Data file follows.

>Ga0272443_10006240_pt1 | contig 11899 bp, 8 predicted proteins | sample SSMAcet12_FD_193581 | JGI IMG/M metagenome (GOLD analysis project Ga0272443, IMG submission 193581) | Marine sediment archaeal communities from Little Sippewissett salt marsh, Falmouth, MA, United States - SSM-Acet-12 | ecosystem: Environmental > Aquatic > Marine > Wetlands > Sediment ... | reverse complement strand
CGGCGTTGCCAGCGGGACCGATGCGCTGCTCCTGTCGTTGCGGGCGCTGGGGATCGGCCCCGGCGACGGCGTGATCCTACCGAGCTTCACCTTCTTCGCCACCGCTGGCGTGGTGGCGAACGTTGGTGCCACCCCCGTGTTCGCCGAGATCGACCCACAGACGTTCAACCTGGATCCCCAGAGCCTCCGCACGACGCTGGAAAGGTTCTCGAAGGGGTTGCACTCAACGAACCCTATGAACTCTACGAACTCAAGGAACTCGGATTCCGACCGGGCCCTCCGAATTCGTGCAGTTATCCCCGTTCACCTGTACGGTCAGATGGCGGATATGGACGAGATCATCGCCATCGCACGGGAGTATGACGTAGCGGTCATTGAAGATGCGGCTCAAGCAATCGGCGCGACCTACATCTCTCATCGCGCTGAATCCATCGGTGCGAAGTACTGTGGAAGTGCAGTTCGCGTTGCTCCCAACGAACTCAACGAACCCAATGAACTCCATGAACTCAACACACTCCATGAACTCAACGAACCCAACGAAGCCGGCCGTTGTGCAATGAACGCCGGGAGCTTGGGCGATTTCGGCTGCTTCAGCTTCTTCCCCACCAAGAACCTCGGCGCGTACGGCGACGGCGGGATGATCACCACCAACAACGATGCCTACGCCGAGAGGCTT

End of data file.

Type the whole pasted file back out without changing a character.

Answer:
>Ga0272443_10006240_pt1 | contig 11899 bp, 8 predicted proteins | sample SSMAcet12_FD_193581 | JGI IMG/M metagenome (GOLD analysis project Ga0272443, IMG submission 193581) | Marine sediment archaeal communities from Little Sippewissett salt marsh, Falmouth, MA, United States - SSM-Acet-12 | ecosystem: Environmental > Aquatic > Marine > Wetlands > Sediment ... | reverse complement strand
CGGCGTTGCCAGCGGGACCGATGCGCTGCTCCTGTCGTTGCGGGCGCTGGGGATCGGCCCCGGCGACGGCGTGATCCTACCGAGCTTCACCTTCTTCGCCACCGCTGGCGTGGTGGCGAACGTTGGTGCCACCCCCGTGTTCGCCGAGATCGACCCACAGACGTTCAACCTGGATCCCCAGAGCCTCCGCACGACGCTGGAAAGGTTCTCGAAGGGGTTGCACTCAACGAACCCTATGAACTCTACGAACTCAAGGAACTCGGATTCCGACCGGGCCCTCCGAATTCGTGCAGTTATCCCCGTTCACCTGTACGGTCAGATGGCGGATATGGACGAGATCATCGCCATCGCACGGGAGTATGACGTAGCGGTCATTGAAGATGCGGCTCAAGCAATCGGCGCGACCTACATCTCTCATCGCGCTGAATCCATCGGTGCGAAGTACTGTGGAAGTGCAGTTCGCGTTGCTCCCAACGAACTCAACGAACCCAATGAACTCCATGAACTCAACACACTCCATGAACTCAACGAACCCAACGAAGCCGGCCGTTGTGCAATGAACGCCGGGAGCTTGGGCGATTTCGGCTGCTTCAGCTTCTTCCCCACCAAGAACCTCGGCGCGTACGGCGACGGCGGGATGATCACCACCAACAACGATGCCTACGCCGAGAGGCTT